I recall a time when I humped a bag on my back during my travels, hitching rides where possible. When cheap accommodation was unobtainable I would lay my sleeping bag atop my plastic rain cape, use my backpack as a pillow and sleep at the side of the road or in a field, or wherever.
While I fancied myself as a ‘Rover’ or ‘Wanderer’ and a free spirit, some may have viewed me simply as a ‘Bum’, my mode of travel synonymous with being a ‘Vagrant’, ‘Tramp’, or ‘Pilgrim’. This was the early 60s and many of us on the road were being influenced by authors such as Jack Kerouac, William S. Burroughs and Paul Bowles. Though certainly not the first well-heeled author-travellers to write of their experiences in exotic countries (Wilfred Thesiger, Gertrude Bell and Jan Morris to name but a few), in those heady times they sufficed to inspire us with a sense of experimental, unfettered freedom and wonderment as we explored foreign lands.
In those days there was a wide gulf between the casual traveller and the well-heeled ‘Tourist’. The term ‘Backpacker’ was not yet in vogue and the ‘pack’ remained the realm of Mountaineers, Trampers and Campers. Wheeled suitcases didn’t exist and ‘Travellers’ were usually the author-adventurer type mentioned above.
The backpack was, however, the logical means to carry your belongings while walking. But fast forward a decade or so and the innocent low-budget long-distance traveller of the time had become seduced and usurped by a burgeoning Tourist Industry. ‘Backpacker Hotels’ began to proliferate along with designer travel accoutrements and a plethora of How To – What To – and Where To – literature.
My memory of the discomfort of wearing a backpack still lingers: in hot climates it was uncomfortable to wear and whatever you needed to access would mysteriously have lodged itself deep within its bowels. Having long forsaken any form of backpack I sometimes wrestle with which label should best describe the nature of my travelling – am I now ‘Tourist’ or ‘Traveller’, or something else? I can no longer be called a ‘Holidaymaker’ as, being retired, every day is a holiday. These days, with on the one hand an affluent and globally-mobile youth, while on the other cashed-up retired persons all utilising a melange of proffered travel means it is a fine line that differentiates any sort of ‘Vacationer’. Most of us, somewhere along the line, have been drawn into the commercial tourism web.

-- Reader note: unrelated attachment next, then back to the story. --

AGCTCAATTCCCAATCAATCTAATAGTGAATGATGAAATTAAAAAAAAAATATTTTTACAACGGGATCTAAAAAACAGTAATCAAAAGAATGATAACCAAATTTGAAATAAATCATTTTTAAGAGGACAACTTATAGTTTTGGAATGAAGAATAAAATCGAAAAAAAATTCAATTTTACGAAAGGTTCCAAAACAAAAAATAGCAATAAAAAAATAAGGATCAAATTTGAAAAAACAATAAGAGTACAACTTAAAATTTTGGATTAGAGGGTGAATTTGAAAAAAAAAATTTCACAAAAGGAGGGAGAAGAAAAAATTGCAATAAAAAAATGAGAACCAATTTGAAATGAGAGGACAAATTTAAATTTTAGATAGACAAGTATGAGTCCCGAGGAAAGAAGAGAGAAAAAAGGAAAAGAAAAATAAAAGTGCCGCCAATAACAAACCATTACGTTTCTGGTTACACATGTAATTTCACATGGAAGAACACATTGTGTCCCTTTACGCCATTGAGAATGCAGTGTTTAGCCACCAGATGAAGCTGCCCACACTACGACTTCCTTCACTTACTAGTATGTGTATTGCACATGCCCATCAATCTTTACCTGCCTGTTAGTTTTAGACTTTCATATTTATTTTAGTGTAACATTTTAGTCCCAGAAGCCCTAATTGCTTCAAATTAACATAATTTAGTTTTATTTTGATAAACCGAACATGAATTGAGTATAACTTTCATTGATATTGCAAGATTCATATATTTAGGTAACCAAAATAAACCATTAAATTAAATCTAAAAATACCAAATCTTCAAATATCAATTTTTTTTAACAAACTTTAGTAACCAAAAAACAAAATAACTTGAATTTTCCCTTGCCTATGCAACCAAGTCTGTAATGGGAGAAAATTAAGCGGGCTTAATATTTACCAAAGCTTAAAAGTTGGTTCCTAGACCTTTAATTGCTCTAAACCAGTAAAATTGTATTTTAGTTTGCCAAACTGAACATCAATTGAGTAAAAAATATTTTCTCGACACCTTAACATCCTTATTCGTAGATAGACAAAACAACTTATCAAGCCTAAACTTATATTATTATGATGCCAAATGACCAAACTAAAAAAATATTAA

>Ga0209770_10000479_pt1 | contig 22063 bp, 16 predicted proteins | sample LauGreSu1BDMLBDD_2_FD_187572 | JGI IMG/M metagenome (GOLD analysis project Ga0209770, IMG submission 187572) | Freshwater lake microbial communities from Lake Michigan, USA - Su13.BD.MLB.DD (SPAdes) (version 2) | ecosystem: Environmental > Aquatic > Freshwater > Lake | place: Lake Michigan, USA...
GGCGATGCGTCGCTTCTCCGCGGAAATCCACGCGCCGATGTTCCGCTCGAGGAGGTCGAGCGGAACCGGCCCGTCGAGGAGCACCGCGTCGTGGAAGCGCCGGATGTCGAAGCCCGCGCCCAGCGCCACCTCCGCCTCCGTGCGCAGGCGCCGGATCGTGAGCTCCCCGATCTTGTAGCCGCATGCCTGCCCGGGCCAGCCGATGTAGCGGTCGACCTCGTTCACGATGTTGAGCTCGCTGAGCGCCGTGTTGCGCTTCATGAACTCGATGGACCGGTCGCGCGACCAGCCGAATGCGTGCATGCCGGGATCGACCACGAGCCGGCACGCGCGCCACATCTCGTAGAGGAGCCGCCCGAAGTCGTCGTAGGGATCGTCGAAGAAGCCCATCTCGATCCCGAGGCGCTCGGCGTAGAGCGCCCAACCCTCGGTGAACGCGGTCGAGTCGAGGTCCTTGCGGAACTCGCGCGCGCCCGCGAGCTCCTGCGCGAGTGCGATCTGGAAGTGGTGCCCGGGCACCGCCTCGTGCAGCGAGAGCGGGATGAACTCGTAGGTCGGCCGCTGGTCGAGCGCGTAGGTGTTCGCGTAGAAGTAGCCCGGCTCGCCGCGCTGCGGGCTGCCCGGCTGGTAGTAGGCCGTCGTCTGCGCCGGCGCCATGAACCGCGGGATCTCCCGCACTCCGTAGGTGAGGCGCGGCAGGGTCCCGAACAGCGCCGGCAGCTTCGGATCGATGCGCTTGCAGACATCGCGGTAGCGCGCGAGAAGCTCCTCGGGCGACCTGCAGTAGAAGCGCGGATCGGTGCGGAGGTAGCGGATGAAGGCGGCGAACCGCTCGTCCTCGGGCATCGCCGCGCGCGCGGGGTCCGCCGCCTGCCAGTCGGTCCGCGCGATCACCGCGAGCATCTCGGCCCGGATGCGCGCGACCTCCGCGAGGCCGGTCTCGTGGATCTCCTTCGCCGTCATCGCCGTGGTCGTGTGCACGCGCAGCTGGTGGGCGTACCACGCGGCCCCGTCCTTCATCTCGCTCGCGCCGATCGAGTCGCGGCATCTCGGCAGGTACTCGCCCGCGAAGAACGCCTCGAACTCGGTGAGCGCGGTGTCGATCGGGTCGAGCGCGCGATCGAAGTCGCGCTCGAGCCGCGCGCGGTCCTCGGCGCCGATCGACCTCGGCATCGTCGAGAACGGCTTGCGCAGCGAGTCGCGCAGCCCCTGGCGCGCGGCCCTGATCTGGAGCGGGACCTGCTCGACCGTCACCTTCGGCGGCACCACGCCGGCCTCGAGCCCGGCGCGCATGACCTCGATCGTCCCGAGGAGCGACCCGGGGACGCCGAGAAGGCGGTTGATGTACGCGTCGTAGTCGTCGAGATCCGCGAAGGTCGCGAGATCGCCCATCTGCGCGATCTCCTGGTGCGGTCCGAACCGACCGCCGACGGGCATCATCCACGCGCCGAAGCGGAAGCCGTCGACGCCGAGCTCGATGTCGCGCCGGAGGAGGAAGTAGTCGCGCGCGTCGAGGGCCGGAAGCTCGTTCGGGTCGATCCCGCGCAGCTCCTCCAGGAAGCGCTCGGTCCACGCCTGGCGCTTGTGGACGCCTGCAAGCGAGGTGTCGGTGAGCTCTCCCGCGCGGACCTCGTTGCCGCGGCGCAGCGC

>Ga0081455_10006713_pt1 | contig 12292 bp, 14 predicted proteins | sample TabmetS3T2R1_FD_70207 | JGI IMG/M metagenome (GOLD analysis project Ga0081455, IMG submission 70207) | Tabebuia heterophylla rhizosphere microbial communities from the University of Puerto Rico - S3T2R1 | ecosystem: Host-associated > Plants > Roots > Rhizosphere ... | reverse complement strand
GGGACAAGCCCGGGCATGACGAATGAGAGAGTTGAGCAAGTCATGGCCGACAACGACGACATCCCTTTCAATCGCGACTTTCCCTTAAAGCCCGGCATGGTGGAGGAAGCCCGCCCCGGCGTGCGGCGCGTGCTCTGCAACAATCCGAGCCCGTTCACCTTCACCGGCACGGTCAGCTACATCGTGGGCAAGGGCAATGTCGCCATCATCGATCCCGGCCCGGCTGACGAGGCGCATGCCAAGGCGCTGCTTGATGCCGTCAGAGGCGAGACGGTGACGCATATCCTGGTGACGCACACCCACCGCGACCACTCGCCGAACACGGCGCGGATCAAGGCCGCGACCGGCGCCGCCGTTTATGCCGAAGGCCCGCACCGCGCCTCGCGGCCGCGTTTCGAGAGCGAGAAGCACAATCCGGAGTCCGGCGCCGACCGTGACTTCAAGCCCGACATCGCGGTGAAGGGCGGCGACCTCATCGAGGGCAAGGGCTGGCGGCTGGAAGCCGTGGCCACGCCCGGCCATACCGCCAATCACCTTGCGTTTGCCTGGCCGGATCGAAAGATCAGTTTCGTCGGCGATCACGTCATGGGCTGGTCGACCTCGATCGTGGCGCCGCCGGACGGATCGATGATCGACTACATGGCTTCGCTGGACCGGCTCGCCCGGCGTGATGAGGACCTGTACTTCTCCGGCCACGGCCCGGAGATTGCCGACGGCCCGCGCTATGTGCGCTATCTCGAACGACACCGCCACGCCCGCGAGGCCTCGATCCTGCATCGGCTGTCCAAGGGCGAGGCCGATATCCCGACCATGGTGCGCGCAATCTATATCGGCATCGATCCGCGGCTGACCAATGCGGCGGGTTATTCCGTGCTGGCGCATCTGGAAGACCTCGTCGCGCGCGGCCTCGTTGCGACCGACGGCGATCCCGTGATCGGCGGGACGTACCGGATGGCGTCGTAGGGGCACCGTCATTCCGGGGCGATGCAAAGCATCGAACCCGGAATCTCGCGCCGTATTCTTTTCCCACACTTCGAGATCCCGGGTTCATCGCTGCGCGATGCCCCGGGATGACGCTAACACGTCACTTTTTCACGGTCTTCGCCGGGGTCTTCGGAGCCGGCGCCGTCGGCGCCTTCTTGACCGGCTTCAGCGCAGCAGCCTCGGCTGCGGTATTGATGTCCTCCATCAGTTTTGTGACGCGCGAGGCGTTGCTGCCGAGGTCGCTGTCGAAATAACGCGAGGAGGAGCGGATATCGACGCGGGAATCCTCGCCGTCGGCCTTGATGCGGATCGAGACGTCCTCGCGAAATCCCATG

Interestingly, there are some folk who seem to have the means to enable them to travel continually, moving often. Could they, perhaps, be categorised as modern ‘Nomads’, grazing globally. And few of us who venture away from our homelands in search of some diversion and difference could deny an element of voyeurism in our travel, which brings to mind another anachronistic word, ‘Voyager’.
My personal etymological wrestle with travel nomenclature continues, though these days I harbour a preference for the simplistic term ‘Traveller’ as portrayed in Laurie Lee’s autobiographical ‘As I Walked Out One Midsummer Morning’ – if only in that I prefer to avoid tours and tour groups; can’t abide Cruise Ships or Resorts; incorporate a rubbery flexibility into daily decision-making while travelling; carry my own bags and can’t see the value in 5 Star hotels.
To add greater confusion to the issue, the word ‘Traveller’ is now disparaging polite-speak in the UK for Gypsies and other ‘Itinerants’ who would live like them. It is used to describe, contrarily, those who settle for as long as they can on someone’s land until ordered to move on – a form of ‘squatting’.
Recently, I saw what surely must be the final nail-in-the-coffin for any lexical differentiation between those two words, Tourist and Traveller. Advertisements are now appearing on the internet proudly heralding a ‘new’ type of tourism catering to the “REAL Traveller”, and they spend some time differentiating this from that pampered creature, the “TOURIST”.
The Tourism industry, creative and adaptive as ever, has set out to capture another niche market of innocent ‘Venturers’, this time appealing to those consumers with an adventurous (but not too adventurous) spirit, but who still seek a little guidance, organisation and the company of others of their ilk. Like the humble ‘Hitchhiker’ of old, we see the commercial usurpation of our inherent spirit of adventurous independence and, somewhat regretfully, I’m sure it will succeed.